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Facebook Violates Canadian Privacy Law 179

Posted by kdawson
from the over-sharing dept.
Myriad and a number of other readers passed along the news that the Canadian Privacy Commissioner has made a determination that Facebook violates Canadian privacy law in four different respects. Canada has the highest per-capita facebook participation in the world — about a third of the population — according to coverage in The Star. The EU is also expressing similar privacy concerns, though Canada's action "represents the most exhaustive official investigation of Facebook privacy practices anywhere in the world," says Michael Geist. The CBC's coverage spells out the areas of privacy concern, in particular that nearly a million developers of Facebook apps in 180 countries have full access to the entirety of users' private data. Also of concern: Facebook holds on to your data indefinitely after you quit the site. The BBC notes that Facebook is working with the privacy commission to resolve the issues, and quotes a Facebook spokesman thus: "Overall, we are looking for practical solutions that operate at scale and respect the fact that people come to share and not to hide." (Schneier recently blogged about research on "privacy salience," and cited Facebook's practices among others' as practical examples of how social networking sites have learned not to push the privacy issue in users' faces.)
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Facebook Violates Canadian Privacy Law

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  • by Minion of Eris (1574569) on Friday July 17, 2009 @11:09AM (#28731053)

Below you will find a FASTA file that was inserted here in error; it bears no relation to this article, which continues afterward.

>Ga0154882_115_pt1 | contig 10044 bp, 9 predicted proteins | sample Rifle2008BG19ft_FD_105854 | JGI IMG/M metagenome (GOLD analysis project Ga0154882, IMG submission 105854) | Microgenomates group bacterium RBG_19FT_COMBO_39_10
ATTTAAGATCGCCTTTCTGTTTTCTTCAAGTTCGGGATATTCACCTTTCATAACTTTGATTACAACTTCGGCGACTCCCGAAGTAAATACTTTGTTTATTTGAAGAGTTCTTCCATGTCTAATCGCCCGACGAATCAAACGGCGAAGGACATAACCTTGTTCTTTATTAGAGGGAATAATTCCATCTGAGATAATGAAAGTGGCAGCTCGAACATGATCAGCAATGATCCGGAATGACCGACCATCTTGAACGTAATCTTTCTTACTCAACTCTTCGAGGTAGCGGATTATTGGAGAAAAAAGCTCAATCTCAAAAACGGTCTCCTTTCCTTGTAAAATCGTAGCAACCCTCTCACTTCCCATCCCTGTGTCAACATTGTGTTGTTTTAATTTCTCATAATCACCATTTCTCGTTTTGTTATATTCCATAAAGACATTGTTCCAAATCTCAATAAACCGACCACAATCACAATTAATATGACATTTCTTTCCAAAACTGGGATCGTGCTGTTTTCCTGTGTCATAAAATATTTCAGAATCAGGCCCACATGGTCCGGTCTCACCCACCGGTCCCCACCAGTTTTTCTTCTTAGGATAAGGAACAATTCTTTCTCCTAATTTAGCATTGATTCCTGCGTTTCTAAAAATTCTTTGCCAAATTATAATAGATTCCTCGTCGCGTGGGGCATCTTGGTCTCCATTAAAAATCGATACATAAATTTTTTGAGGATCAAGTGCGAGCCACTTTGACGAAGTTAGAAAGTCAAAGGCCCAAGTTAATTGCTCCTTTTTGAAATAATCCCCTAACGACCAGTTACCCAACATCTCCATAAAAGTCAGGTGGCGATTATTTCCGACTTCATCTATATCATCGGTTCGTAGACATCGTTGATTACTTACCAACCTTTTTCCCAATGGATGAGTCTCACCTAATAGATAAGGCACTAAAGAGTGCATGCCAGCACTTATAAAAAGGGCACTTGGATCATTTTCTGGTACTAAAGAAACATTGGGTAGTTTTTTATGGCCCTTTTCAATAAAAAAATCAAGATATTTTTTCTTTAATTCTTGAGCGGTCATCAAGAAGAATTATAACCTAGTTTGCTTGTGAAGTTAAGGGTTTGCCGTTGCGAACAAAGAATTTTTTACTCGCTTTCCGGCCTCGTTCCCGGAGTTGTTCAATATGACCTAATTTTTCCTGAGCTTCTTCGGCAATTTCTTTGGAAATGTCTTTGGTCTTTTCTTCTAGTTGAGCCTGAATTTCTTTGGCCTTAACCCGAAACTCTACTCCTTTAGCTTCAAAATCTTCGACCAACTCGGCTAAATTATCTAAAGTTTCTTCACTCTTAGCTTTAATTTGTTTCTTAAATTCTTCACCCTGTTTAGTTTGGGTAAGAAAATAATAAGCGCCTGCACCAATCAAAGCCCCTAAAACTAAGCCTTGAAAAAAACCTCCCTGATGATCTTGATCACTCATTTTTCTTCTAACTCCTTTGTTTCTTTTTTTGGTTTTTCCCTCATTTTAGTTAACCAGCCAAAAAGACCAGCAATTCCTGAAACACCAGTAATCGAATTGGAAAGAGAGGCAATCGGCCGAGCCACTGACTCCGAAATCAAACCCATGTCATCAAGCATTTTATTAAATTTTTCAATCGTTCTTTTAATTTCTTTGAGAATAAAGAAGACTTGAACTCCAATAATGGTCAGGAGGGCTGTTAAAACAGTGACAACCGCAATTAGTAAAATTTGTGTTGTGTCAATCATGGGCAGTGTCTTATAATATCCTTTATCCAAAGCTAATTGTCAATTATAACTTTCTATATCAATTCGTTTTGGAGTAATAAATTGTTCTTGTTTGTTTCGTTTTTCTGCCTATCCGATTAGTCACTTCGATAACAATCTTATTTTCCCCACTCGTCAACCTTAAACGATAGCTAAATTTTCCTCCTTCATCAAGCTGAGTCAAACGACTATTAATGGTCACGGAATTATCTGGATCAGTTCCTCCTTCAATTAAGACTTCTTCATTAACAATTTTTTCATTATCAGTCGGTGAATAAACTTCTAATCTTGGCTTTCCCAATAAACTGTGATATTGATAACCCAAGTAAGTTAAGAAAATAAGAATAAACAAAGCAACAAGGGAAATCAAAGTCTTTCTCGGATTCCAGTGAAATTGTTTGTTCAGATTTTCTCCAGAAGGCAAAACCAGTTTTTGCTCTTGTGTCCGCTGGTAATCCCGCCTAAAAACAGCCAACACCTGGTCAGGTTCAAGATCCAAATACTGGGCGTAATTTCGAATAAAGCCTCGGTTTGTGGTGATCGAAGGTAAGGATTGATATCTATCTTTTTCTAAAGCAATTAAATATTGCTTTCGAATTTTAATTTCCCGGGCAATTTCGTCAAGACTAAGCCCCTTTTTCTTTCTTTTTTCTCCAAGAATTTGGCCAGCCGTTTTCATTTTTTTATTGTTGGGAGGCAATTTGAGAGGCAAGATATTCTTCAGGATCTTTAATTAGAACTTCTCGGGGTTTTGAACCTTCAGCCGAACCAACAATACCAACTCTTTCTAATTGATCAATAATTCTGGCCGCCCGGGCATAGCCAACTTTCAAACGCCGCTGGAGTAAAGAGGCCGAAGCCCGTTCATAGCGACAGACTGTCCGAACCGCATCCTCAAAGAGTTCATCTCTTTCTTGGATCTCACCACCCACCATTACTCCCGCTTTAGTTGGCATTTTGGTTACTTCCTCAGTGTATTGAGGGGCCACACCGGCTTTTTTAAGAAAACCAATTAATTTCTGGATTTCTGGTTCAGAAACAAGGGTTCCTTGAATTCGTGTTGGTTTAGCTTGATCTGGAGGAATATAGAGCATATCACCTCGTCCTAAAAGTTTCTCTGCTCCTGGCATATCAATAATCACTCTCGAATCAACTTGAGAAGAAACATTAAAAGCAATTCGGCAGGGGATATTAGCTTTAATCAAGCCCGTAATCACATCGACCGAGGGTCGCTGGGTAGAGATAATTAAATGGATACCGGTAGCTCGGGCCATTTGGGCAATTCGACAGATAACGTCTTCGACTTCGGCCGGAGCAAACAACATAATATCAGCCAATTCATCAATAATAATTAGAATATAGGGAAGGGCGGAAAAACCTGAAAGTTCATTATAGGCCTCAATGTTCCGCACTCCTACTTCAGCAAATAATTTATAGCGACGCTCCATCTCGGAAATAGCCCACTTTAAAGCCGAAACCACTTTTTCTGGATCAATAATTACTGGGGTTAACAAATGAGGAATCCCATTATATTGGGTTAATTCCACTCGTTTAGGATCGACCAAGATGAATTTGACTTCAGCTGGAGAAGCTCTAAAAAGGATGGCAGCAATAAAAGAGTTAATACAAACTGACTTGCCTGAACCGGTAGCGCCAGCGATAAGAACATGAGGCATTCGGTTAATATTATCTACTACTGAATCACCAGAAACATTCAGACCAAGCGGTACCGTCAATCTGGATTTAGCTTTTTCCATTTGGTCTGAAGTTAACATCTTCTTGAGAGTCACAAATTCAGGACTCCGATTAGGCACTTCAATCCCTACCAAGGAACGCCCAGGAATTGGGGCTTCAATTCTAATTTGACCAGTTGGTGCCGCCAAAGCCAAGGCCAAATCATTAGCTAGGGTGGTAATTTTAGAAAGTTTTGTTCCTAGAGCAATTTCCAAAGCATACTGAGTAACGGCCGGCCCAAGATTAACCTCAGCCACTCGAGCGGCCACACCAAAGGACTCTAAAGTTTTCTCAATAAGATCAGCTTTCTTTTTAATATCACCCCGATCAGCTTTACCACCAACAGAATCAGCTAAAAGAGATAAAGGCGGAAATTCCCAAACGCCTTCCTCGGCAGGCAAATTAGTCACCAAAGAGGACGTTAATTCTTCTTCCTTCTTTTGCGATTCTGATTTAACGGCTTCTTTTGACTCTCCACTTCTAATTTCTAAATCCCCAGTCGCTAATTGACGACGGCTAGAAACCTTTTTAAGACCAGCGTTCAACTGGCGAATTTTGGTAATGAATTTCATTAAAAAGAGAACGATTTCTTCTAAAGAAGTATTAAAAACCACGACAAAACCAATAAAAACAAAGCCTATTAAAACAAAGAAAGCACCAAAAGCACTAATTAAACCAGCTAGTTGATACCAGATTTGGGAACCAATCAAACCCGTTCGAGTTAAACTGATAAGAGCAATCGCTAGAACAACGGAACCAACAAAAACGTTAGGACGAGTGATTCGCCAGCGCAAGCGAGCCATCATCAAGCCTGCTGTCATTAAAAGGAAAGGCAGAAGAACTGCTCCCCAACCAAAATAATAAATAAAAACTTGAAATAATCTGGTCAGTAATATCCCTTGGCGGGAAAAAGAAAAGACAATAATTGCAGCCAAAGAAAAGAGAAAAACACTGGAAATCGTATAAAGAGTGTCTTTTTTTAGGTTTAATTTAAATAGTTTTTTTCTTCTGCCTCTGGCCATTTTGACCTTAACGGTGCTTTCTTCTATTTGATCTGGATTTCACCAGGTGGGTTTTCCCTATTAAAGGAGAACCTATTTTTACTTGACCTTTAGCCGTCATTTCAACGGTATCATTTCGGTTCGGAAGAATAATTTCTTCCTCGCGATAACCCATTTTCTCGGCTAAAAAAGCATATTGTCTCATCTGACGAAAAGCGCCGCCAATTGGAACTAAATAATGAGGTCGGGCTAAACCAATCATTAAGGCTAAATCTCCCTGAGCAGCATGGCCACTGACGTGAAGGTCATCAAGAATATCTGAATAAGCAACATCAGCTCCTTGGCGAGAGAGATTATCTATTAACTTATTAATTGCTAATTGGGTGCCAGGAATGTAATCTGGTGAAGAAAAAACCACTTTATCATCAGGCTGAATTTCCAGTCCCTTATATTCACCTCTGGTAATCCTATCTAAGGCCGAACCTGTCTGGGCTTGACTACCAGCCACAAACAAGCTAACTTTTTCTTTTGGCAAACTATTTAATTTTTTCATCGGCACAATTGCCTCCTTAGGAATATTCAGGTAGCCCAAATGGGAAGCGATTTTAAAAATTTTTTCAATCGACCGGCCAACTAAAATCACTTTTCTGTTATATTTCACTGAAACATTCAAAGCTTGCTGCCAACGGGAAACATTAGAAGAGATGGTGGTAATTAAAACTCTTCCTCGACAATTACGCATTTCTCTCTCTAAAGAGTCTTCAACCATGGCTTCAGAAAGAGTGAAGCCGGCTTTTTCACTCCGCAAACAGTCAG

DO NOT RUN ANY APPS!!! Sorry for shouting, but I have been saying this to people for years now (since the first time i read the terms for FaceBook apps). I am not knocking FB as a tool in and of itself, in fact I am very grateful to them for letting my daughter find me after 16 years of seperation (true story - she searched my name and sent me a message) but come on, they state clearly that if you want to plant a garden (or whatever) the developer gets to see all of your info. just Don't Do It. thanks for the rant-space.
  • Re:Priorities (Score:3, Informative)

    by H0p313ss (811249) on Friday July 17, 2009 @11:33AM (#28731363)

    How robust is Canada's analog to the 4th amendment? Does it even have one?..

    Part of the Charter of Rights and Freedoms [wikipedia.org] which is as robust as it gets in Canadian constitutional law.

    8. Everyone has the right to be secure against unreasonable search or seizure.

  • Re:Simple solution (Score:4, Informative)

    by WebCowboy (196209) on Friday July 17, 2009 @11:37AM (#28731413)

    It's not like they're going to send Mounties to the U.S. or require ISPs to block Facebook.

    YES facebook IS VERY MUCH bound by Canadian law and it IS enforceable to a large degree. And yes, Facebook CAN be taken to court if they do not make efforts to meet the commissioner's recommendations.